Above: From Givenchy’s springâ€“summer 2017 haute couture collection, which, along with its menswear shown in January, was Riccardo Tisci’s last for the brand.
Womenâ€™s Wear Daily has broken the news that Riccardo Tisci has left Givenchy.
Tisciâ€™s last collections for the brand were his menswear and haute couture ones, shown in Paris in January. He departed at the end of the month amicably, according to the trade newspaper.
His final designs for Givenchy will be red-carpet ones for the Grammy Awards and the Oscars. WWD speculates that Tisci could be heading to Versace.
As a result of his departure, Givenchy will not have a runway show at Paris Fashion Week, and the autumnâ€“winter 2017â€“18 collection will be designed by the studio.
No successor has been named.
Bernard Arnault, CEO of Givenchy parent company LVMH, stated, â€˜The chapter Riccardo Tisci has written with the house of Givenchy over the last 12 years represents an incredible vision to sustain its continuous success, and I would like to warmly thank him for his core contribution to the houseâ€™s development.â€™
Tisci said, â€˜I want to thank the LVMH group and M. Bernard Arnault for giving me the platform to express my creativity over the years. I now wish to focus on my personal interests and passions.â€™
Top: Maria Grazia Chiuri takes a bow after her first collection. Above: From the archives, Christian Dior himself measuring a model.
With Christian Dior celebrating its 70th anniversary this year, with a feature appearing in an upcoming Lucire and an exhibition at the NGV, it’s the perfect time to take a look back at one of France’s (and fashion’s) most storied names.
More4 will broadcast a two-part series in the lead-up to London Fashion Week, called Inside Dior, an observational documentary airing on Thursday, February 9 at 9 p.m., and the following week on February 16 at 9 p.m.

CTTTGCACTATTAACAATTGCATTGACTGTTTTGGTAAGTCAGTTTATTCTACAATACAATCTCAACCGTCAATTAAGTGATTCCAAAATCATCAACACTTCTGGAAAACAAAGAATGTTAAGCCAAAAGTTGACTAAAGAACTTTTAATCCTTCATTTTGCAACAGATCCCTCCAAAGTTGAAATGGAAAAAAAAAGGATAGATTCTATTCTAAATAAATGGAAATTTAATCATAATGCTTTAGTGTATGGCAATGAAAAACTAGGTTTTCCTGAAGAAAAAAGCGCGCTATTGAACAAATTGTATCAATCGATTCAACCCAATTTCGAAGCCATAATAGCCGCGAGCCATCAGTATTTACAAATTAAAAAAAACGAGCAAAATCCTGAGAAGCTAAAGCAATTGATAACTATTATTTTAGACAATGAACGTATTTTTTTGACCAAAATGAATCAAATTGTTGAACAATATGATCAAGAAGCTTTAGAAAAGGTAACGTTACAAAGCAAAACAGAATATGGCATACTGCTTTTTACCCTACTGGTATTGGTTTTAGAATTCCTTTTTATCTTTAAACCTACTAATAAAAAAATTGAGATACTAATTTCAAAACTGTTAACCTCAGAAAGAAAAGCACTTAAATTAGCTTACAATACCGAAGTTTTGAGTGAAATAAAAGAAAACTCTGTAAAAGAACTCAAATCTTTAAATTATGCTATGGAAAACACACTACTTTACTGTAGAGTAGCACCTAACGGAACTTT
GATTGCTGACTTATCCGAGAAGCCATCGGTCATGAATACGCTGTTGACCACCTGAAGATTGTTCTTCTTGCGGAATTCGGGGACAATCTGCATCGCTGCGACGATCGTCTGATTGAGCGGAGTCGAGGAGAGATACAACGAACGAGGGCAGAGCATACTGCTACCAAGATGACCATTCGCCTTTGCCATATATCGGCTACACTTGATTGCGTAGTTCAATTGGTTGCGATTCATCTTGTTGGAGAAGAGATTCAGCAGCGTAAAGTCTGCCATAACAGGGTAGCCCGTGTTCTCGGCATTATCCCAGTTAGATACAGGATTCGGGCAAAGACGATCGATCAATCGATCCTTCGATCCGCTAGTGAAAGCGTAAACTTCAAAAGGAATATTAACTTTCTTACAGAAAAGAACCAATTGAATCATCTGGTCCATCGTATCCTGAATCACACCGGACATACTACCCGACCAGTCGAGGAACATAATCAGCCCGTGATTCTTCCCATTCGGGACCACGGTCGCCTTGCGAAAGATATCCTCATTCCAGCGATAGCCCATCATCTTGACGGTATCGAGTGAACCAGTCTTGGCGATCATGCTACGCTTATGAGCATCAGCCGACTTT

From a house that began with one head designer, and his pioneering New Look, to a billion-dollar brand, the series examines Dior’s past and present.
The first episode begins with a star-studded party at Christian Dior’s restored summer mansion, La Colle Noire, outside Grasse in the south of France, hosted by Charlize Theron. The Dior cruise 2017 show at Blenheim Palace and a haute couture show form the core of the episode, with behind-the-scenes footage of Dior staff getting ready for the shows, and clients who are entertained at opulent, formal dinners in Paris. It also deals with the company’s search for a new creative director to replace Raf Simons.
The second episode follows Dior’s first female creative director, Maria Grazia Chiuri, preparing for her first collection at Paris Fashion Week (noted in Lucire issue 36). It also looks at Christian Dior’s beauty business, examining FranÃ§ois Demachy, the company’s nose, on creating a Dior perfume, and Peter Philips, its make-up director, on creating a catwalk look. The episode ends as celebrities Kate Moss, Rihanna, and Natalie Portman arrive along with the world’s press at Chiuri’s first Dior spring 2017 catwalk show.
Above: Bella Hadid and other models walk at the conclusion of the Dior cruise 2017 show.
Belstaff has shown its autumnâ€“winter 2017â€“18 collection in London, for both men and women. The Jolly Roger collection, inspired by World War II Royal Navy uniforms, even has vintage wax treatments on some designs to give them a worn look. Belstaff notes that the pea and duffle coats have been re-created, while the parka is based on a Belstaff design created for the British military in 1960. Creative Director Delphine Ninous said, ‘The formal naval-inspired pieces are contrasted with a more rugged and free-spirited look appropriate to downtime on the docks. This sense of temporary escapism is reflected in edgier elements such as naval tattoo designs and the Jolly Roger flag, giving a sense of rebellion and individuality.’ Tones are red, brown, blue and military green; base colours are charcoal grey, black and navy, with highlights in spruce teal, sanderling, cardinal red and burnished gold.